I know we’re on the tail end of Spring conference season, but I thought it worthwhile to repost this. I originally posted this article Feb. 17, 2011, but it’s a good annual reminder.
The Do’s, Don’ts, and “Stuff” of Writer’s Conferences
Writers conferences can be fantastic for writers of all experience levels. A little pre-conference planning is a great idea. Most importantly, consider your choice of conferences carefully. Some are geared more toward craft while others focus on the business and marketing side. The best choice for you will depend on where you are in your career.
The key to getting the most out of a conference is preparation. That’s right, attendees. Ya gotta do your homework. And get comfortable hearing your own voice. Case in point: A couple of years ago, at a pre-conference social event, a featured editor (whom I had studied in advance) pulled up the chair next to me and struck up a casual conversation about Austin. It was friendly and laid back and lovely. Then she opened the golden door, “So, what do you write?” Though I had mentally practiced my pitch, her timing caught me completely off guard, possessing me suddenly with the intellect of Sponge Bob.
“Oh, stuff,” I said.
Uh, huh. you heard me right. “Stuff.” Not the well-rehearsed pitch for my three nonfiction picture books, or the historical novel I was planning. “Stuff.” Shortly after that, the conversation ended and she moseyed away to strike up another friendly conversation with the writer across the room. She probably bought that woman’s manuscript. Arggh! I’m still kicking myself about it.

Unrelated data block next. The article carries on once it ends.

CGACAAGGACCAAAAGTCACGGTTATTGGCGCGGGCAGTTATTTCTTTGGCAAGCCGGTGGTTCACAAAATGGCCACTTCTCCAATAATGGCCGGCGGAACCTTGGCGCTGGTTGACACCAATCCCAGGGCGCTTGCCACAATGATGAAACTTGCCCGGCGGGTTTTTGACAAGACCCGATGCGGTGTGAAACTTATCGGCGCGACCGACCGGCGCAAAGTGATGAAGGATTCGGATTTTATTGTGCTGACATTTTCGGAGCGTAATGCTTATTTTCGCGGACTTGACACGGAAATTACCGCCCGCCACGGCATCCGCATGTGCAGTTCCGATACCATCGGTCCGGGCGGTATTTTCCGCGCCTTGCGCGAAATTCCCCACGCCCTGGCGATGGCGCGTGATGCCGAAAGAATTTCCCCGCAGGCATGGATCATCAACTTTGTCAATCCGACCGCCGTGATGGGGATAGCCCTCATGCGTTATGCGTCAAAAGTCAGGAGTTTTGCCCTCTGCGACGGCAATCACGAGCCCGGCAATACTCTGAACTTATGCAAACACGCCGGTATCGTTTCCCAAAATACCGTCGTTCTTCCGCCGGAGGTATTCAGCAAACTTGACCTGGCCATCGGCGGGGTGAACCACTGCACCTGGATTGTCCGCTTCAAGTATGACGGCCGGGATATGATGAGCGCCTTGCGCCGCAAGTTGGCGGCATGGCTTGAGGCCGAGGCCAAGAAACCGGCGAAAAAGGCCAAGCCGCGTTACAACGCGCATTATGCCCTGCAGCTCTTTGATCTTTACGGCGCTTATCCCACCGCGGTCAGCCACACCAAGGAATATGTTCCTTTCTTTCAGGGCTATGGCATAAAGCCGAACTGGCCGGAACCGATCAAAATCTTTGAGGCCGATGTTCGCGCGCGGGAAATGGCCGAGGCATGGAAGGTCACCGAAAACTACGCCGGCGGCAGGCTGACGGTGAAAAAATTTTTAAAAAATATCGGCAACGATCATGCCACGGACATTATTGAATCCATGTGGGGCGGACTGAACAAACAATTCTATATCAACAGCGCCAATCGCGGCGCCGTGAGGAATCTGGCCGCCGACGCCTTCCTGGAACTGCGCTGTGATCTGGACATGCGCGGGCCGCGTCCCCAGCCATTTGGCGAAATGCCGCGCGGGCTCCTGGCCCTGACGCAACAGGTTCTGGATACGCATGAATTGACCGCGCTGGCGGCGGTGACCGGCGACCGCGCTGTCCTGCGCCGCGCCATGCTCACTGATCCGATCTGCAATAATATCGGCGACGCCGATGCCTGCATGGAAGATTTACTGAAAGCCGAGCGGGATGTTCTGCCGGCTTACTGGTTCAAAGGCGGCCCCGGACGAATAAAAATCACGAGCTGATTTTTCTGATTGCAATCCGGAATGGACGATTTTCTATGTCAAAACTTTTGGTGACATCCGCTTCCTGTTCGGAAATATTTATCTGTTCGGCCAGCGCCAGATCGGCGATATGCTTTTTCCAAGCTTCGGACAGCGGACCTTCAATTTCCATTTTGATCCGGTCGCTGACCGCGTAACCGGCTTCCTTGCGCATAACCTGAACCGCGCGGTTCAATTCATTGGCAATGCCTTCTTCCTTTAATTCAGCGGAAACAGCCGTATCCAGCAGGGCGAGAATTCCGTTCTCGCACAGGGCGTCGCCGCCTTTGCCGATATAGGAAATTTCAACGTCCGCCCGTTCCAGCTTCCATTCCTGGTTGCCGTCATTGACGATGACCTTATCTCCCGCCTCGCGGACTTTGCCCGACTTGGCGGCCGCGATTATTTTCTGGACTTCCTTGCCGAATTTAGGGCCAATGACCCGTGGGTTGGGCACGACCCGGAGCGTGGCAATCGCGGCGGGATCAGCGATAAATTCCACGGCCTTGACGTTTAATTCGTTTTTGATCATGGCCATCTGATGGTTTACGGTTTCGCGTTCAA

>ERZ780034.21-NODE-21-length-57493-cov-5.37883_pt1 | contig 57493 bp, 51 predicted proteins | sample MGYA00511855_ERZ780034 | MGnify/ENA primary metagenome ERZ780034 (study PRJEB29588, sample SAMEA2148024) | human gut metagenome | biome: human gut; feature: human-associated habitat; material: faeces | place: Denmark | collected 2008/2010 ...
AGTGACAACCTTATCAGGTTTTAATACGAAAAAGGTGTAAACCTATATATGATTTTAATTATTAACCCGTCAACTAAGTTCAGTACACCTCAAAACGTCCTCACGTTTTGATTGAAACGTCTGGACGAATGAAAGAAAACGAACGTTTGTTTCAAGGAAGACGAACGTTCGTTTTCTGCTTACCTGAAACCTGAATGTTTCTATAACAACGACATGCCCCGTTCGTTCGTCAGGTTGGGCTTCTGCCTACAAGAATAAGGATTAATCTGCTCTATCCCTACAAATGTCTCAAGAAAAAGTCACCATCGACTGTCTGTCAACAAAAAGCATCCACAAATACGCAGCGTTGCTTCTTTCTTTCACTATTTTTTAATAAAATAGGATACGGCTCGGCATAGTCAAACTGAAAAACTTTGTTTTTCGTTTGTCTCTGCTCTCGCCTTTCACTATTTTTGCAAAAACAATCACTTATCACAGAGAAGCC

I give you the Dos and Don’ts and “Stuff” of writer’s conferences:
1. Don’t stalk the editor or agent- Let them go to the restroom in peace.
2. Don’t sneak your manuscript into the agent’s or editor’s bag, folder, or turkey sandwich.
3. Don’t elbow your way into his/her sight line.
4. If you are asked what your book is about, don’t whip out your manuscript. Revert to your rehearsed elevator pitch. Think one or two minutes, top. Above all, don’t say STUFF!
5. Don’t bring gifts, care packages, or the agent’s favorite dessert. Remember, rock stars never fall in love with the pushy groupie. See #1 on stalking.
6. Don’t call yourself the next J.K. Rowling, Stephanie Meyer, or Rick Riordan. Be original.
7. Don’t knit scarves, socks, or book covers for featured speakers. It’s just creepy.
8. If you have a critique with a featured speaker, don’t take criticism personally. No tears. No tantrums.
9. Don’t wear sparkles, flags, or lighted tops in the hopes of getting noticed.
10. Don’t forget- the featured agents, editors, and award winning authors are people, too. Be respectful and friendly. Remember the golden rule.
1. Read books by featured authors in advance. It will make their presentation much more meaningful.
2. Get to know books agented by or edited by your speakers. You’ll gain insight into their tastes and you’ll be ready with conversation starters if the opportunity presents itself. Here are a few places to find such information: